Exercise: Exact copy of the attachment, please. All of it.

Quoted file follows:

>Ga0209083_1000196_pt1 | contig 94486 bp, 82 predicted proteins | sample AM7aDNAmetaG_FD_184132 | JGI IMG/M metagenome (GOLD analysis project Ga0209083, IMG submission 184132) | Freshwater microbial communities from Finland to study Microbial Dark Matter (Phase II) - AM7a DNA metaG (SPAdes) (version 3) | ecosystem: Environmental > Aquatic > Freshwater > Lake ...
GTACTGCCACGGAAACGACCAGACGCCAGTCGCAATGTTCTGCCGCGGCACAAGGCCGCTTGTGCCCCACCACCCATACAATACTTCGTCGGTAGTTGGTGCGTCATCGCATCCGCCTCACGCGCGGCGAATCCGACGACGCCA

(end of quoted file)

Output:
>Ga0209083_1000196_pt1 | contig 94486 bp, 82 predicted proteins | sample AM7aDNAmetaG_FD_184132 | JGI IMG/M metagenome (GOLD analysis project Ga0209083, IMG submission 184132) | Freshwater microbial communities from Finland to study Microbial Dark Matter (Phase II) - AM7a DNA metaG (SPAdes) (version 3) | ecosystem: Environmental > Aquatic > Freshwater > Lake ...
GTACTGCCACGGAAACGACCAGACGCCAGTCGCAATGTTCTGCCGCGGCACAAGGCCGCTTGTGCCCCACCACCCATACAATACTTCGTCGGTAGTTGGTGCGTCATCGCATCCGCCTCACGCGCGGCGAATCCGACGACGCCA